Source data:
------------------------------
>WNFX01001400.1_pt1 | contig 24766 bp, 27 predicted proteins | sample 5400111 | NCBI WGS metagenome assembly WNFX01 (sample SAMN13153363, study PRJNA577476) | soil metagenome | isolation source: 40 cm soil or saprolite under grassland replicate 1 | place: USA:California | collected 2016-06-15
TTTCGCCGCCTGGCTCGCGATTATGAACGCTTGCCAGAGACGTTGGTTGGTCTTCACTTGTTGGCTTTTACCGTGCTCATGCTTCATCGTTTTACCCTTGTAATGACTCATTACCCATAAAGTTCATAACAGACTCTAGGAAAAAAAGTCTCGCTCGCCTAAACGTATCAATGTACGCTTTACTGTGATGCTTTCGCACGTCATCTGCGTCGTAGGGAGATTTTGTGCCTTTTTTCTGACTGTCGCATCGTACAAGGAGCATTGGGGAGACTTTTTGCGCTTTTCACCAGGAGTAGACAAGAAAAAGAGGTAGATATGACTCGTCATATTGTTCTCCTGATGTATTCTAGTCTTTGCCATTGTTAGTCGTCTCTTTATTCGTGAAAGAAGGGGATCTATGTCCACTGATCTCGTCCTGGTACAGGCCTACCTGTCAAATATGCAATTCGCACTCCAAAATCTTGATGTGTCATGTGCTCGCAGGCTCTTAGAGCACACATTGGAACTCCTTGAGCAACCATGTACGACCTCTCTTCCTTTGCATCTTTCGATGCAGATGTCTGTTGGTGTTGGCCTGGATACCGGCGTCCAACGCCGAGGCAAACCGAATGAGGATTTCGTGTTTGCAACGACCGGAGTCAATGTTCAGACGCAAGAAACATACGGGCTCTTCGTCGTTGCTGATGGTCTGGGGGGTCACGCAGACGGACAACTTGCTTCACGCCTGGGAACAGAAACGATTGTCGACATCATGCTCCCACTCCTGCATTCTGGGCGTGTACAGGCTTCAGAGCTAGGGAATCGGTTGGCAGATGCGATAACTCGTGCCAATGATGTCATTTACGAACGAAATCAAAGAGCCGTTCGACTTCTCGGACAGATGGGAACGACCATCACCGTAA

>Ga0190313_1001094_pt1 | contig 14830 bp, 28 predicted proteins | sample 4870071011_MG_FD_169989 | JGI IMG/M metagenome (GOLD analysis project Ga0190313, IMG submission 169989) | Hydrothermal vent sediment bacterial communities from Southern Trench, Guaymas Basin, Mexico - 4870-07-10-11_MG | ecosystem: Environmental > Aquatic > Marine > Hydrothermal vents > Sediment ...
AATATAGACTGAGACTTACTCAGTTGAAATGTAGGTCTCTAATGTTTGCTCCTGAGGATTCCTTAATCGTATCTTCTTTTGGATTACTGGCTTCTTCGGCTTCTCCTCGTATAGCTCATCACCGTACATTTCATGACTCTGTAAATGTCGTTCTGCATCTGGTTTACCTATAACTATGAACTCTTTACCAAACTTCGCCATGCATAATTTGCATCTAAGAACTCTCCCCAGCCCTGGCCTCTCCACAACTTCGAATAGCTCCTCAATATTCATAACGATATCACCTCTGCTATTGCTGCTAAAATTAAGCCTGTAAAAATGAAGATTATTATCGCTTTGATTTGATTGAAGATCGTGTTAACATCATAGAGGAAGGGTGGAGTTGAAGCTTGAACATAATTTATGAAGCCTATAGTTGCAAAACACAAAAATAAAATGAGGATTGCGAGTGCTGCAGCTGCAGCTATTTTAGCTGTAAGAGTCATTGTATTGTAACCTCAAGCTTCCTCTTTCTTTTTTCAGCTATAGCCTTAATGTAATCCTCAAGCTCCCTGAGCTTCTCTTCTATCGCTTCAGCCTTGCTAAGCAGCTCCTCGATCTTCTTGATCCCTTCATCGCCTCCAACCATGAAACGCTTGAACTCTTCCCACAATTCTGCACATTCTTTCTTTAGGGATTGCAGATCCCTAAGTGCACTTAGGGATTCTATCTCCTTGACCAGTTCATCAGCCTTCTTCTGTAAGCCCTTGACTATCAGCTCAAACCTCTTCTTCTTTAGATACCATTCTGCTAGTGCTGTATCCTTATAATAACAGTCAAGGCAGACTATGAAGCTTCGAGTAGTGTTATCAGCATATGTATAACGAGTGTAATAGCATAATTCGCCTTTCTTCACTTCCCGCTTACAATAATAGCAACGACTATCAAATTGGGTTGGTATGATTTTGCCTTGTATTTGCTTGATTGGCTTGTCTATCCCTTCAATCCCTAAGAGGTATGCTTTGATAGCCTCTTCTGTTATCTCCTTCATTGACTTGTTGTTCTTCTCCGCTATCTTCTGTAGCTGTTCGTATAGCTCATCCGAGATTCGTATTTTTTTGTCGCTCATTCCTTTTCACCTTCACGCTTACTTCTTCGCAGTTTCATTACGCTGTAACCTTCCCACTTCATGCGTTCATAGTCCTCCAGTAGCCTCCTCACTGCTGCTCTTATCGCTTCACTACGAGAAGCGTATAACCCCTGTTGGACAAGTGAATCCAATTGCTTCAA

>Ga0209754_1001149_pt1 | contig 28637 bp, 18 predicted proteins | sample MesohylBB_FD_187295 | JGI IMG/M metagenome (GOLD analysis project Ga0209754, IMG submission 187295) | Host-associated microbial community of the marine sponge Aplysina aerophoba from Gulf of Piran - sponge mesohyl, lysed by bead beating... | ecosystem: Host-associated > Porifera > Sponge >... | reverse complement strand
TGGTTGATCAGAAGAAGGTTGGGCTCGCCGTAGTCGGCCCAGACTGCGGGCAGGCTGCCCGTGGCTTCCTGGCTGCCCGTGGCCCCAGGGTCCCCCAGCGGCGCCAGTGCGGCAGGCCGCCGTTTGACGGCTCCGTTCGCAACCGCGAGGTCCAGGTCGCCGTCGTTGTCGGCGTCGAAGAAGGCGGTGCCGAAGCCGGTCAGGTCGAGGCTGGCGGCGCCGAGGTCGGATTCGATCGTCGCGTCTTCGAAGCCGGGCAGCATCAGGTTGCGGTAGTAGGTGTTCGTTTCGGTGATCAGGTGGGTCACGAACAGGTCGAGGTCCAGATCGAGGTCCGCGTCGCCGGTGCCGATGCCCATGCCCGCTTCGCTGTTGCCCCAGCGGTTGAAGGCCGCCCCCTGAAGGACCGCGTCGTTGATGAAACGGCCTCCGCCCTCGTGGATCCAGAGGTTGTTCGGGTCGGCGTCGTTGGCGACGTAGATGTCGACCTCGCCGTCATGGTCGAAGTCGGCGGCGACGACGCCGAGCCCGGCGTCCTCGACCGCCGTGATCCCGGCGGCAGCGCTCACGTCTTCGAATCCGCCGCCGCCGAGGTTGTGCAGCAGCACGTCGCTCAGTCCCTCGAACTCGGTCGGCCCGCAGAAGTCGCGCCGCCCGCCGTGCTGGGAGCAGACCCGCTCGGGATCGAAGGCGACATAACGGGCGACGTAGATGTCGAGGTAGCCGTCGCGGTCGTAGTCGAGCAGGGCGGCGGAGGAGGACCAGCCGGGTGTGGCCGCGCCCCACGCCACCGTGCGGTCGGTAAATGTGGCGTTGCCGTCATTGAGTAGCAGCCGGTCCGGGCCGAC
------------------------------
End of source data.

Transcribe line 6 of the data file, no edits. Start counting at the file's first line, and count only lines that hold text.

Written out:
TGGTTGATCAGAAGAAGGTTGGGCTCGCCGTAGTCGGCCCAGACTGCGGGCAGGCTGCCCGTGGCTTCCTGGCTGCCCGTGGCCCCAGGGTCCCCCAGCGGCGCCAGTGCGGCAGGCCGCCGTTTGACGGCTCCGTTCGCAACCGCGAGGTCCAGGTCGCCGTCGTTGTCGGCGTCGAAGAAGGCGGTGCCGAAGCCGGTCAGGTCGAGGCTGGCGGCGCCGAGGTCGGATTCGATCGTCGCGTCTTCGAAGCCGGGCAGCATCAGGTTGCGGTAGTAGGTGTTCGTTTCGGTGATCAGGTGGGTCACGAACAGGTCGAGGTCCAGATCGAGGTCCGCGTCGCCGGTGCCGATGCCCATGCCCGCTTCGCTGTTGCCCCAGCGGTTGAAGGCCGCCCCCTGAAGGACCGCGTCGTTGATGAAACGGCCTCCGCCCTCGTGGATCCAGAGGTTGTTCGGGTCGGCGTCGTTGGCGACGTAGATGTCGACCTCGCCGTCATGGTCGAAGTCGGCGGCGACGACGCCGAGCCCGGCGTCCTCGACCGCCGTGATCCCGGCGGCAGCGCTCACGTCTTCGAATCCGCCGCCGCCGAGGTTGTGCAGCAGCACGTCGCTCAGTCCCTCGAACTCGGTCGGCCCGCAGAAGTCGCGCCGCCCGCCGTGCTGGGAGCAGACCCGCTCGGGATCGAAGGCGACATAACGGGCGACGTAGATGTCGAGGTAGCCGTCGCGGTCGTAGTCGAGCAGGGCGGCGGAGGAGGACCAGCCGGGTGTGGCCGCGCCCCACGCCACCGTGCGGTCGGTAAATGTGGCGTTGCCGTCATTGAGTAGCAGCCGGTCCGGGCCGAC